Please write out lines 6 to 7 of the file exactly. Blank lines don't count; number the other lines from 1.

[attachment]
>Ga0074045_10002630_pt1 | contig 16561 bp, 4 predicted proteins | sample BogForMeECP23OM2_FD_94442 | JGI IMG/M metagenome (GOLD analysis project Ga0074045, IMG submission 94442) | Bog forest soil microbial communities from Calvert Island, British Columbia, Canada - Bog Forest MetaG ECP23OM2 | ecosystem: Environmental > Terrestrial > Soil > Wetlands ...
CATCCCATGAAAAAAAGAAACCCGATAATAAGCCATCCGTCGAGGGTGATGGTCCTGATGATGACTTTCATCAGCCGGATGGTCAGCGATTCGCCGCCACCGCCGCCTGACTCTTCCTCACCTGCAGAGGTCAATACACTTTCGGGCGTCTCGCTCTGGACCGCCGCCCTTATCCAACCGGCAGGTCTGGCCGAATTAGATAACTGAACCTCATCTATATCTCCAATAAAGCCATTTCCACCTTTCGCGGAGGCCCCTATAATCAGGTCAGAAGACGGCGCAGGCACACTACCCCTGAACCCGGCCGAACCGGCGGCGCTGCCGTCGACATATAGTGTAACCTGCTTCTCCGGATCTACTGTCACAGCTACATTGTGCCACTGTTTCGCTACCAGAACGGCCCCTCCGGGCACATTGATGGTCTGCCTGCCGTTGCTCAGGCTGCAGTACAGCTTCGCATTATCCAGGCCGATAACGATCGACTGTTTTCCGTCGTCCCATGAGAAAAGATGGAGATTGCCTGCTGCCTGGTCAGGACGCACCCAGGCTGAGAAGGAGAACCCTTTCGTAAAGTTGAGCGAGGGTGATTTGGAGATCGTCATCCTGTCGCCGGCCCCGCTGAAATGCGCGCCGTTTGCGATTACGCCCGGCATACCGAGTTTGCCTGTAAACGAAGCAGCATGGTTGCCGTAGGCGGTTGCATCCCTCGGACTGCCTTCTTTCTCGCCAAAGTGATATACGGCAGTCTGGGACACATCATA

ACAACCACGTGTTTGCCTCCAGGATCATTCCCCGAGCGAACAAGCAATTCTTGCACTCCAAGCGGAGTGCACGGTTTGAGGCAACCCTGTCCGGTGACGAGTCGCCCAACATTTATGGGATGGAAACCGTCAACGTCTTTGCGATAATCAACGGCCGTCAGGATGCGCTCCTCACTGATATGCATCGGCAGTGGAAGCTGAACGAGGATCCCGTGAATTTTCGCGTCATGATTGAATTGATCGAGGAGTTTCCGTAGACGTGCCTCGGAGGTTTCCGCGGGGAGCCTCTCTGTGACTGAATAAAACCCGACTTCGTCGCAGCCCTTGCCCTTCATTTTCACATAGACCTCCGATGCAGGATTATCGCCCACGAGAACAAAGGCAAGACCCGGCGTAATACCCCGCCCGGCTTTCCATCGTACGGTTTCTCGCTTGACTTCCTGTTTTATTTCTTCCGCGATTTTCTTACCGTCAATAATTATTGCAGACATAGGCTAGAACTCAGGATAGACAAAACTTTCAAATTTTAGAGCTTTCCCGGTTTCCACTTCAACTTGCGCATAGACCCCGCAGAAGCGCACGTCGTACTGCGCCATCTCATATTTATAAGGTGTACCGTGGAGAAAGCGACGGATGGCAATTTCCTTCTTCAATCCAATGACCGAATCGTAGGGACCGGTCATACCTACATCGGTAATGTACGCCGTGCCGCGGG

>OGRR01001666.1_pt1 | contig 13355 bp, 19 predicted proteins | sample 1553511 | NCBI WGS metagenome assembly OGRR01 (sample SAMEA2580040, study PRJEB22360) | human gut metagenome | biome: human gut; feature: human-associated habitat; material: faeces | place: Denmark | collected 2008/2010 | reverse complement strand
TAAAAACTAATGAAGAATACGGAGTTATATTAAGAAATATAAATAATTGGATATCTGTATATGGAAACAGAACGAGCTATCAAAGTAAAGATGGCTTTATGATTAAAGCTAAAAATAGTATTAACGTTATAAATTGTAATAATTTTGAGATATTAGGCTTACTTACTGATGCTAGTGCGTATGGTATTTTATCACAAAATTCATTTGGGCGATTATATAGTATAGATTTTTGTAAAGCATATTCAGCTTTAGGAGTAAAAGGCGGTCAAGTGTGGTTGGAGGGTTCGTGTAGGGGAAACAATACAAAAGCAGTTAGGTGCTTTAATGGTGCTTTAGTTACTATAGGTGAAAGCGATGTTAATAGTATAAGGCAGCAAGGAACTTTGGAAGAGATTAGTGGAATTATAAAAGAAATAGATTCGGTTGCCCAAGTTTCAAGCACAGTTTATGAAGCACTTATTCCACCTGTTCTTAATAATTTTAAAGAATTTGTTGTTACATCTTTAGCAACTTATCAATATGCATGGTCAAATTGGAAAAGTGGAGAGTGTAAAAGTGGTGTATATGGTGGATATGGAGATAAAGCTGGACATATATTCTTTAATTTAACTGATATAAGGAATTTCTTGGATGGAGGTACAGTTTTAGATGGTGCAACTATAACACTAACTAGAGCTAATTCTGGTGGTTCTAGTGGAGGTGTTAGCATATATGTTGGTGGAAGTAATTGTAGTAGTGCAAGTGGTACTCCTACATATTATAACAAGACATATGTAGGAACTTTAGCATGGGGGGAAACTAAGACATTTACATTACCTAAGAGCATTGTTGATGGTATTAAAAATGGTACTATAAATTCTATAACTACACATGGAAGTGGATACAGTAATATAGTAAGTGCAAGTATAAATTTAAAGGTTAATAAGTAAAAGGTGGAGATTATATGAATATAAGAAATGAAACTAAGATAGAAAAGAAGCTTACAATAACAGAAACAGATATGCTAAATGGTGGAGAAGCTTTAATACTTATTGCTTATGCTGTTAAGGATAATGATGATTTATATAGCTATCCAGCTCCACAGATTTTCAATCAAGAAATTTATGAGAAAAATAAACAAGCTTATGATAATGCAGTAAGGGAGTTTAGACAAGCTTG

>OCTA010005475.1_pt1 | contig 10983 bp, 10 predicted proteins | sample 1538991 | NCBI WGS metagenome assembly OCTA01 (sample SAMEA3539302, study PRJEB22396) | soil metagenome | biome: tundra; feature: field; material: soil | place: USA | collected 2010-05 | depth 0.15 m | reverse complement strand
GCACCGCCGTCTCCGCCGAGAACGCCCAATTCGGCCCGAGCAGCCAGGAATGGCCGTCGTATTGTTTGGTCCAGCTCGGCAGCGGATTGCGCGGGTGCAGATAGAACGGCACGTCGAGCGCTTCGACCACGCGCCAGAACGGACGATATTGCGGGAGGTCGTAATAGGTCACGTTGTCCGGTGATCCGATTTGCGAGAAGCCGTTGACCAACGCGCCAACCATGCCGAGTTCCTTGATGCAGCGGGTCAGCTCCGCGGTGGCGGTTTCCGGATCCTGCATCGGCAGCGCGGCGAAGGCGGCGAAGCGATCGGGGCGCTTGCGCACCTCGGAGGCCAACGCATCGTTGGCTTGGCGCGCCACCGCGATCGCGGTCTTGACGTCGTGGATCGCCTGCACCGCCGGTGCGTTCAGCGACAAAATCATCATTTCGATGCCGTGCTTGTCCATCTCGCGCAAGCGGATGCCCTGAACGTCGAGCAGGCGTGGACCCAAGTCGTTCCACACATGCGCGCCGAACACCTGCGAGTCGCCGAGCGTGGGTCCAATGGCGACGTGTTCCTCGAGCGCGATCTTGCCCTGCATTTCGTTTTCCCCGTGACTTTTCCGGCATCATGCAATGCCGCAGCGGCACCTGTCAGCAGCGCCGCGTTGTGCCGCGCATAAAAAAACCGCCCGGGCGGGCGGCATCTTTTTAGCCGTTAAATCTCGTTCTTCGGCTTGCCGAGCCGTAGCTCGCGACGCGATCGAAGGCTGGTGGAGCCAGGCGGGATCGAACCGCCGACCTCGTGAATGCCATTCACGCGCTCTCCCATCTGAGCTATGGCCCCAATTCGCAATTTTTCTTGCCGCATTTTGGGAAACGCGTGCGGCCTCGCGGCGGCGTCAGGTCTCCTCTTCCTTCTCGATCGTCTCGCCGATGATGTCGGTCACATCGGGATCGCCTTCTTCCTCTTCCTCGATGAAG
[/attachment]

>OCTA010005475.1_pt1 | contig 10983 bp, 10 predicted proteins | sample 1538991 | NCBI WGS metagenome assembly OCTA01 (sample SAMEA3539302, study PRJEB22396) | soil metagenome | biome: tundra; feature: field; material: soil | place: USA | collected 2010-05 | depth 0.15 m | reverse complement strand
GCACCGCCGTCTCCGCCGAGAACGCCCAATTCGGCCCGAGCAGCCAGGAATGGCCGTCGTATTGTTTGGTCCAGCTCGGCAGCGGATTGCGCGGGTGCAGATAGAACGGCACGTCGAGCGCTTCGACCACGCGCCAGAACGGACGATATTGCGGGAGGTCGTAATAGGTCACGTTGTCCGGTGATCCGATTTGCGAGAAGCCGTTGACCAACGCGCCAACCATGCCGAGTTCCTTGATGCAGCGGGTCAGCTCCGCGGTGGCGGTTTCCGGATCCTGCATCGGCAGCGCGGCGAAGGCGGCGAAGCGATCGGGGCGCTTGCGCACCTCGGAGGCCAACGCATCGTTGGCTTGGCGCGCCACCGCGATCGCGGTCTTGACGTCGTGGATCGCCTGCACCGCCGGTGCGTTCAGCGACAAAATCATCATTTCGATGCCGTGCTTGTCCATCTCGCGCAAGCGGATGCCCTGAACGTCGAGCAGGCGTGGACCCAAGTCGTTCCACACATGCGCGCCGAACACCTGCGAGTCGCCGAGCGTGGGTCCAATGGCGACGTGTTCCTCGAGCGCGATCTTGCCCTGCATTTCGTTTTCCCCGTGACTTTTCCGGCATCATGCAATGCCGCAGCGGCACCTGTCAGCAGCGCCGCGTTGTGCCGCGCATAAAAAAACCGCCCGGGCGGGCGGCATCTTTTTAGCCGTTAAATCTCGTTCTTCGGCTTGCCGAGCCGTAGCTCGCGACGCGATCGAAGGCTGGTGGAGCCAGGCGGGATCGAACCGCCGACCTCGTGAATGCCATTCACGCGCTCTCCCATCTGAGCTATGGCCCCAATTCGCAATTTTTCTTGCCGCATTTTGGGAAACGCGTGCGGCCTCGCGGCGGCGTCAGGTCTCCTCTTCCTTCTCGATCGTCTCGCCGATGATGTCGGTCACATCGGGATCGCCTTCTTCCTCTTCCTCGATGAAG